Christchurch subdivisions: Heat gone?

Received from Lee Vandervis
Mon, 30 Mar 2015 at 10:37 p.m.

█ Message: Your readers may be interested in the claim in the following Press article that the heat has gone out of the Christchurch subdivision market with several other developments in trouble as well as Noble.

### Last updated 05:00 28/03/2015
Source: The Press
Gloomy outlook for solar housing in Christchurch
Has liquidation ended development dream?
By Liz McDonald
Is the vision of Highfield Park over? Fast-tracked by the Government and bigger than Hagley Park, the planned north Christchurch subdivision would have had 2200 solar-powered homes. The High Court this week placed its developers, Highfield Park Ltd, in liquidation over unpaid bills from engineering firm Tonkin & Taylor.

The 260-hectare subdivision site is a piece of farmland between Redwood, Mairehau and Marshlands. Its 2013 rezoning for housing was hastened under Earthquake Recovery Minister Gerry Brownlee’s new land-use plan but development stalled last year as the company struggled to find funds. In the meantime, the company’s options to purchase land for the development expired. Highfield Park Ltd is co-owned by the project’s founder, Christchurch engineer Roy Hamilton, his business partner, Brian Thompson, plus other investors.

Hamilton could not be contacted for comment following the court decision but he has previously confirmed the company had returned all section buyers’ deposits after missing project deadlines. Any creditors have until May 12 to contact liquidators about money owed. Highfield Park was intended to be New Zealand’s first solar-powered community and would house 5000 residents, offering ready-built homes as well as sections priced between $160,000 and $240,000. The plan included parks and two commercial areas with shops and cafes. Ground testing has revealed the land was a mix of TC1, TC2 and TC3 land, and needed some remediation. The first section titles were to have been ready by the end of last year.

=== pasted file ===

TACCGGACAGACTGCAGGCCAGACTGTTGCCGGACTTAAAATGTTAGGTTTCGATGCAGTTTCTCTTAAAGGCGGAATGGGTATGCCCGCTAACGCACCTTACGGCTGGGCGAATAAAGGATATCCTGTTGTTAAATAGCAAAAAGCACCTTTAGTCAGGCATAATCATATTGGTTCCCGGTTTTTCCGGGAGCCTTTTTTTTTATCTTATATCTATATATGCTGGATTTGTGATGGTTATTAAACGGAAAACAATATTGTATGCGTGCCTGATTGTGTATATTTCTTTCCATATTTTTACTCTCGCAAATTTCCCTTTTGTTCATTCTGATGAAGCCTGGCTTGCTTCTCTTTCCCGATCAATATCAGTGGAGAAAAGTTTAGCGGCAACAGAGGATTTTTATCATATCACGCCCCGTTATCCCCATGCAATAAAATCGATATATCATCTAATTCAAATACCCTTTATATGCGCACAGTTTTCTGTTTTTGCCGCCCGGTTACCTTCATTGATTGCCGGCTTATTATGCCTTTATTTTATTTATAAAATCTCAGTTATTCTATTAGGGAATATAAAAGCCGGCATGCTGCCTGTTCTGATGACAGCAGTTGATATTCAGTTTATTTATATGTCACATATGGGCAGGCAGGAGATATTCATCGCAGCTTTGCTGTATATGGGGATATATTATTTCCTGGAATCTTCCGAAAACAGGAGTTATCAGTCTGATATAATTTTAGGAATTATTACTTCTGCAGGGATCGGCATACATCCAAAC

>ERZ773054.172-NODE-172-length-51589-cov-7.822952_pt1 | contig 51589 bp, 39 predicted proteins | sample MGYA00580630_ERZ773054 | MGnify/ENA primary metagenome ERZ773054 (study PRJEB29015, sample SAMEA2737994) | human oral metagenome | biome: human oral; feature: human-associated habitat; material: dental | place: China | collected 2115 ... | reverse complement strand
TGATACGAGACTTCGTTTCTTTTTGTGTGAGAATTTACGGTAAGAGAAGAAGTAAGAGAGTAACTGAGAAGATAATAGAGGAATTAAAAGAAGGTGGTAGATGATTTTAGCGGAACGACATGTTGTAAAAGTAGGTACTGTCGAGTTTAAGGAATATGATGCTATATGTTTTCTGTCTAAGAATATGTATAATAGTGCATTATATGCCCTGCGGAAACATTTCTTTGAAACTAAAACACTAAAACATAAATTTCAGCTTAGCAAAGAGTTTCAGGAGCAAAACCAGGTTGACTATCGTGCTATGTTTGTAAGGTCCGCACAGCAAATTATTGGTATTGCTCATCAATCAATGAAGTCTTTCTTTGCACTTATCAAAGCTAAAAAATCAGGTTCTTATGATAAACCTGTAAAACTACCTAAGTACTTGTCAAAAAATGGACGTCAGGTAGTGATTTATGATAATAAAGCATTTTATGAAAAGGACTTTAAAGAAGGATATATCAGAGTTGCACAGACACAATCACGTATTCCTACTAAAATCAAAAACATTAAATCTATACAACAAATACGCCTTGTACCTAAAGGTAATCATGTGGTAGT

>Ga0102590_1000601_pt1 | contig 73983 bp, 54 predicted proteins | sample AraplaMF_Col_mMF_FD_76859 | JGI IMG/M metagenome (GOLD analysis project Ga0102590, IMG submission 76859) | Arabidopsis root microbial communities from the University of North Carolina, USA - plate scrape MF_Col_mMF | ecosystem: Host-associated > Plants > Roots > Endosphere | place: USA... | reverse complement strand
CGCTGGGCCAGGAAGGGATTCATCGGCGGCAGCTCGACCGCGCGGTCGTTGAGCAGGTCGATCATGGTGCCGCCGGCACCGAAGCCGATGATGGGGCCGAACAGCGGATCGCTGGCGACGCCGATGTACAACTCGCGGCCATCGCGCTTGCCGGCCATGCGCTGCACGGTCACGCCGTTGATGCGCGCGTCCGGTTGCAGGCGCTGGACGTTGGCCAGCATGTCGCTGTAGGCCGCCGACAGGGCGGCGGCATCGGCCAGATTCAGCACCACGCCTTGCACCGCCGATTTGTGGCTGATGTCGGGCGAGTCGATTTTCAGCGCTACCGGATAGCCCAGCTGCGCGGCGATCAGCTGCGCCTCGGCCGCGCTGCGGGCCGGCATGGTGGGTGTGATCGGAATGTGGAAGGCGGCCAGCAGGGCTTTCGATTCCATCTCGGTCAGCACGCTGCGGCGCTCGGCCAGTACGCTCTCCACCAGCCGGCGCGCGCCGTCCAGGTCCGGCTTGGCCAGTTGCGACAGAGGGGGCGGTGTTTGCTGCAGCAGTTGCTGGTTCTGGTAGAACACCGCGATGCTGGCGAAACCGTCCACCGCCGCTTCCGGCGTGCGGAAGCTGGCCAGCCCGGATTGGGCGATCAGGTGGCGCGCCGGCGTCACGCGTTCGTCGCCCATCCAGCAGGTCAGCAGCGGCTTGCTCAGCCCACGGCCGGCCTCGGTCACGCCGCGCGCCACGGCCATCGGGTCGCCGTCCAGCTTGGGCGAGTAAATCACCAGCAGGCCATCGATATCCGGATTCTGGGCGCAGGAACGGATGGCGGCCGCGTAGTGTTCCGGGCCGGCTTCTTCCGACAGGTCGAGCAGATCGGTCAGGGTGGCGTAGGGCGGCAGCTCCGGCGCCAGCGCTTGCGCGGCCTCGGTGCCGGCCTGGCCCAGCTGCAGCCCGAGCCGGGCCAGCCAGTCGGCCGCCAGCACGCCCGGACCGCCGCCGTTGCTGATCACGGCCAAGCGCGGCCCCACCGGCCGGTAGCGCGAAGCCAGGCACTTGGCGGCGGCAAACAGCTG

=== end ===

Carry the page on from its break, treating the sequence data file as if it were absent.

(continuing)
An experienced Christchurch land developer, speaking on condition of anonymity, doubted anyone else would adopt the project. “The heat’s gone out of the market and it’s not a good time to start launching a major subdivision.” The developer said the Highfield project had struggled without control of the land or sufficient financial backing. He estimated up to $1 million could have been ploughed into the project already.

The development is not the only big-scale subdivision to have hit hurdles. Progress on Groynes Park near Belfast has stalled and its developers have managed to ward off liquidation bids from creditors. The company has promised work will resume soon. Ravenswood, half an hour north of Christchurch, is being offered for sale by developer Infinity Investment Group, which says the project is too big for it.
Stuff Link

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17.3.15 DCC —Delta, Jacks Point Luggate II….

Posted by Elizabeth Kerr


Filed under Business, Construction, DCC, DCHL, DCTL, Delta, Democracy, Economics, Geography, Media, Name, New Zealand, OAG, People, Politics, Project management, Property, SFO, Site, Town planning

3 responses to “Christchurch subdivisions: Heat gone?

  1. Diane Yeldon

    This is interesting. It reminds me that I read Sir Bob Jones voicing the opinion that you couldn’t just rebuild central Christchurch as a commercial centre and make it financially viable. I sort of got the message that cities aren ‘t just a conglomeration of buildings but rather based on dynamic social interactions built up over a long period of time.